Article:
I/O devices 120A-120C may be any suitable I/O devices. For example, I/O devices 120 may include network interface cards, video accelerators, audio cards, hard or floppy disk drives or drive controllers, SCSI (Small Computer Systems Interface) adapters and telephony cards, modems, sound cards, and a variety of data acquisition cards such as GPIB or field bus interface cards.

Turning now to FIG. 2, one embodiment of a node 212 which may be used in a system such as system 100 is shown. Node 212 includes processing units 210A and 210B, and optionally additional processors 210C, 210D, etc., coupled to request queue 220 via buses 211 and interrupt controller 250. Request queue 220 is coupled to crossbar 230 via bus 240. Also coupled to crossbar 230 are interfaces 218A-218C. Finally, crossbar 230 is coupled to request queue 220 via bus 250 and memory controller 216 via bus 260. While FIG. 2 illustrates node 212 as including multiple processors 210 and multiple interfaces 218, it is to be understood that alternate configurations are possible and are contemplated. For example, node 212 may include only a single processor and a single external interface 218.

In the embodiment shown in FIG. 2, each of processors 210 is configured to convey memory requests to memory controller 216 via request queue 220. Crossbar 230 is configured to receive commands and/or data from request queue 220 and interfaces 218 and route accordingly. Because node 212 is configured to manage requests for access to a locally coupled memory from multiple requestors, request queue 220 is configured to manage requests is such a manner that access to memory is maintained for all requestors, while also preventing starvation.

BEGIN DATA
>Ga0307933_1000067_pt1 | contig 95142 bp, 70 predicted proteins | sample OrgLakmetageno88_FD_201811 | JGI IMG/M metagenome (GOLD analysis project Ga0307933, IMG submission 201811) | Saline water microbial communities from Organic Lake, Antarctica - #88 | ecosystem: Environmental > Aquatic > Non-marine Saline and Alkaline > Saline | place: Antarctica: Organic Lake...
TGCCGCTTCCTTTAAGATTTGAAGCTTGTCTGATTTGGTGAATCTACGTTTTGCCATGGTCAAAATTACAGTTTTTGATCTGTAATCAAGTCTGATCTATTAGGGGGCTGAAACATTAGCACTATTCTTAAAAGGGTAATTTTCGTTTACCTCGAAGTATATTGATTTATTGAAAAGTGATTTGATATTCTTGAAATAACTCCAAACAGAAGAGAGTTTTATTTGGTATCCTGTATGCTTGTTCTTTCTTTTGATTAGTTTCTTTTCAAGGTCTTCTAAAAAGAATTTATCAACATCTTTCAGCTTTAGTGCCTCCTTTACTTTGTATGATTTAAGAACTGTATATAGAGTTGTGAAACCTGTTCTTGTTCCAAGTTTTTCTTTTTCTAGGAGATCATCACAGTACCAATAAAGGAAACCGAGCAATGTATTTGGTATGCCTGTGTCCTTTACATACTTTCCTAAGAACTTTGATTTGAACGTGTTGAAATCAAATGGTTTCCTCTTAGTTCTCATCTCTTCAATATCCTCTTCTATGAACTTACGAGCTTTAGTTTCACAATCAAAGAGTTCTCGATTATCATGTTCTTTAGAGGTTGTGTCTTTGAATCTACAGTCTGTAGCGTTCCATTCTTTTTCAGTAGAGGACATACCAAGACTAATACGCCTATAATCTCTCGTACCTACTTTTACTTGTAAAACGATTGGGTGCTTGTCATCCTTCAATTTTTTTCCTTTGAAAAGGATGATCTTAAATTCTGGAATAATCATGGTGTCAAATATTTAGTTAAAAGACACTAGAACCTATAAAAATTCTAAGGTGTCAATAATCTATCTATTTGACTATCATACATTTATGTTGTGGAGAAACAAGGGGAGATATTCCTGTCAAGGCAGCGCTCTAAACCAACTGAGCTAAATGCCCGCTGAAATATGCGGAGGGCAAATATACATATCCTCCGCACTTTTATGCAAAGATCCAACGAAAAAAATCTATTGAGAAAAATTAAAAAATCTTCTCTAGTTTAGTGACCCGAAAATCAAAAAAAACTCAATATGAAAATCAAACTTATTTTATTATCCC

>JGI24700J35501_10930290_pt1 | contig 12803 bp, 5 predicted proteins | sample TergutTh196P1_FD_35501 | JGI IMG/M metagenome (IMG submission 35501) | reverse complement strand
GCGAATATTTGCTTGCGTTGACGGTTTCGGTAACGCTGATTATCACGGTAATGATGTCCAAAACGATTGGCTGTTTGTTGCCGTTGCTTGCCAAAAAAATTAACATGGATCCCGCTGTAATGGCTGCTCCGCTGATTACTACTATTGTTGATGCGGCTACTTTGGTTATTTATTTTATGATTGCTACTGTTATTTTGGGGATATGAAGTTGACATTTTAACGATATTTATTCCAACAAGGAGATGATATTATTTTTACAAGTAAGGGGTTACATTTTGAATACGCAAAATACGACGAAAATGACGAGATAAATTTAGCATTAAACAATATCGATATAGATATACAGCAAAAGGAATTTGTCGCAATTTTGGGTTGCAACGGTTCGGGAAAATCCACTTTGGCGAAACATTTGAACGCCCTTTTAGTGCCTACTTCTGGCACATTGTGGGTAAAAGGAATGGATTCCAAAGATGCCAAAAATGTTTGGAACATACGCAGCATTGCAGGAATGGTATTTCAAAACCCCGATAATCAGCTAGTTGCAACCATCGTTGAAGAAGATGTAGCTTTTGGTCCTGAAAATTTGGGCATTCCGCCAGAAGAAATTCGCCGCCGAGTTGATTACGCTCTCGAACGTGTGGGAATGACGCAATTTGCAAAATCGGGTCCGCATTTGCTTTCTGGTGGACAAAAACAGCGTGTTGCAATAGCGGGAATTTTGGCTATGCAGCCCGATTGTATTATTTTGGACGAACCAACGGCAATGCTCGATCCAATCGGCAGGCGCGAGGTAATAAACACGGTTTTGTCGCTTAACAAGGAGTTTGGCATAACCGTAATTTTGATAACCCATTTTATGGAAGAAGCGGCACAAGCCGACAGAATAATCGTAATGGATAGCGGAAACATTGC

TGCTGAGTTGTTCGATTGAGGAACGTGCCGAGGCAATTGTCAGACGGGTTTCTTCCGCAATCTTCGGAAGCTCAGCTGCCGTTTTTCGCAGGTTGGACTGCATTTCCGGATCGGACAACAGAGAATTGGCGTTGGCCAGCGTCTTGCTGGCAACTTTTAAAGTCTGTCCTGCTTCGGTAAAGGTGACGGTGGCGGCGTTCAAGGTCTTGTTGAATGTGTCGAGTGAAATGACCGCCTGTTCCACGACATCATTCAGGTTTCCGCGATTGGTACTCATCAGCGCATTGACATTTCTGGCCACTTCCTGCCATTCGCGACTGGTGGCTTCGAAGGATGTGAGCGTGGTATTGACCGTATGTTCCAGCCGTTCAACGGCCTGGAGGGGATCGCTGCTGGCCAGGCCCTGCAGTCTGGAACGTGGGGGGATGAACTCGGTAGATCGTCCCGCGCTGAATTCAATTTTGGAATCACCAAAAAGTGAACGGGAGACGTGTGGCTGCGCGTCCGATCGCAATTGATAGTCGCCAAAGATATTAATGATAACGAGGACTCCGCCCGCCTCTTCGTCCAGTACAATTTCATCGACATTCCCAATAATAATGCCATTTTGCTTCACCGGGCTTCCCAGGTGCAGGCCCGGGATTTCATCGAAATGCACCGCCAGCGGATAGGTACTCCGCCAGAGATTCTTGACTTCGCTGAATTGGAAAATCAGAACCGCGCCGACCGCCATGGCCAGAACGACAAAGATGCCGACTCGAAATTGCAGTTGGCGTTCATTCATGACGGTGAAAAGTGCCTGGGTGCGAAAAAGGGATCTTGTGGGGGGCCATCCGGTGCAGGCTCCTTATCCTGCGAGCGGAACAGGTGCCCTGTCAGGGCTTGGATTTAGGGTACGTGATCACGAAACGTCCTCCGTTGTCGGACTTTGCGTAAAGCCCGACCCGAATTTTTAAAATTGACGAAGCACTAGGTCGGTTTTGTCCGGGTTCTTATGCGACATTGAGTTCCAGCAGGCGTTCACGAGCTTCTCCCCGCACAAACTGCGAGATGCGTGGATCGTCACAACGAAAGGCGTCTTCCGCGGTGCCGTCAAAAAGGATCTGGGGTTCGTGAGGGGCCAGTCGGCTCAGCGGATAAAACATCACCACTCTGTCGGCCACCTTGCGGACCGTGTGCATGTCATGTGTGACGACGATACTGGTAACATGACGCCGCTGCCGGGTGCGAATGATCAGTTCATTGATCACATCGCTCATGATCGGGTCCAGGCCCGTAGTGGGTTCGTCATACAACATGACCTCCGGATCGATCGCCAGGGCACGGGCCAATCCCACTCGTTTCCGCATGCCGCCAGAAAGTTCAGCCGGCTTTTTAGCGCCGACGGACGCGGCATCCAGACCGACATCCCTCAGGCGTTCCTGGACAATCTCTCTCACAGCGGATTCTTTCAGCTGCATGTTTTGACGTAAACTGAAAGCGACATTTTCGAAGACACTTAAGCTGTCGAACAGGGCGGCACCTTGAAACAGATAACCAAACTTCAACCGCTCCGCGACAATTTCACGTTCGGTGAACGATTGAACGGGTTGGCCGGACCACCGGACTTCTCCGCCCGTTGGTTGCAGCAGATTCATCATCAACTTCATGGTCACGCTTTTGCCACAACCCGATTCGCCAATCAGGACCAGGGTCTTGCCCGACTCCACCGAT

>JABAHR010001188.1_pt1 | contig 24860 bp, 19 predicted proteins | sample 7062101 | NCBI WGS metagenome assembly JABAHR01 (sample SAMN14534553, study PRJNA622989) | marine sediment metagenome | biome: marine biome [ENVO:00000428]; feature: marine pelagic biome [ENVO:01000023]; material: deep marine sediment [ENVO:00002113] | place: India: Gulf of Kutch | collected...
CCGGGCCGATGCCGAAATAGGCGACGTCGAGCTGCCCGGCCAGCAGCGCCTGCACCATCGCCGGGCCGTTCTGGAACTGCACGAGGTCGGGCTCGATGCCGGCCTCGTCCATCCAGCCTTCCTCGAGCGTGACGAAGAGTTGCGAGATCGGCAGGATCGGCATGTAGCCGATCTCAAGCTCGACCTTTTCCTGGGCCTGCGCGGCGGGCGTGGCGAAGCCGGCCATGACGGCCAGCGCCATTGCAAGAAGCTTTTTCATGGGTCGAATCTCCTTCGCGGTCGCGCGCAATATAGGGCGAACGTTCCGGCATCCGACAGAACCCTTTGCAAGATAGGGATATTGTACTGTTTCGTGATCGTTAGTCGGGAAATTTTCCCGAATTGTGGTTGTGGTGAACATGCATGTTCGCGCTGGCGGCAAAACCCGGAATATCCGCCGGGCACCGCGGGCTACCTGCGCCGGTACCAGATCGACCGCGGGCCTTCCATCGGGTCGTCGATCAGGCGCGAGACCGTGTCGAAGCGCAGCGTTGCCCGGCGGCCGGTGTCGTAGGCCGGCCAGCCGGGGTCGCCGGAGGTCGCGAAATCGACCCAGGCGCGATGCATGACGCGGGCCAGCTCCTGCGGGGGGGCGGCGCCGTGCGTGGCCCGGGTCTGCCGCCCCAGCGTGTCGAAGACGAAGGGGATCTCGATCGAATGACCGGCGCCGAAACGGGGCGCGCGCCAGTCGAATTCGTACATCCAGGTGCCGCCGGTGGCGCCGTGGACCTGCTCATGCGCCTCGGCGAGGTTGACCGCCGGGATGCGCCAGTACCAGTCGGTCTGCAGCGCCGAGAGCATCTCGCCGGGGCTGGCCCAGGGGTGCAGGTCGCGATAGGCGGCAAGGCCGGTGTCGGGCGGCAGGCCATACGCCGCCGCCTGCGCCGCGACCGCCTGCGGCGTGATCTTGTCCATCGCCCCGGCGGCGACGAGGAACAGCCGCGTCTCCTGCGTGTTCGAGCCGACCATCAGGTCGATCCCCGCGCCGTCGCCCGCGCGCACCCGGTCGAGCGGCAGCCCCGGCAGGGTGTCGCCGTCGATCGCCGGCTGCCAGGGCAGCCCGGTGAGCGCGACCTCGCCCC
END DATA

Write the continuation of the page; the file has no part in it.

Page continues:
One embodiment of request queue 220 is illustrated in FIG. 3. Generally speaking, request queue 220 is configured to service requests on a first-come-first-serve basis. However, alternative embodiments of queue 220 may be configured to reorder requests based upon particular priorities. In addition, queue 220 may be configured to service more than one request at a time. Still further, queue 220 may be configured as a circular buffer, shifting and collapsing queue, fall-through FIFO, or others. Numerous alternative embodiments of queue 220 are possible and are contemplated. As shown in FIG. 3, request queue 220 includes a control circuit 320 and queue 350. Control circuit 320 receives commands and data from CPU0 211A, CPU1 211B, and external I/O device or remote node via bus 250. Queue 350 is a first-in-first-out (FIFO) structure which includes multiple entries 310 configured to store commands and/or data received by request queue 220. Control circuit 320 includes queue empty indicator 306, queue head pointer 302 and queue tail pointer 304, requestor status 340, and free entry counter 330.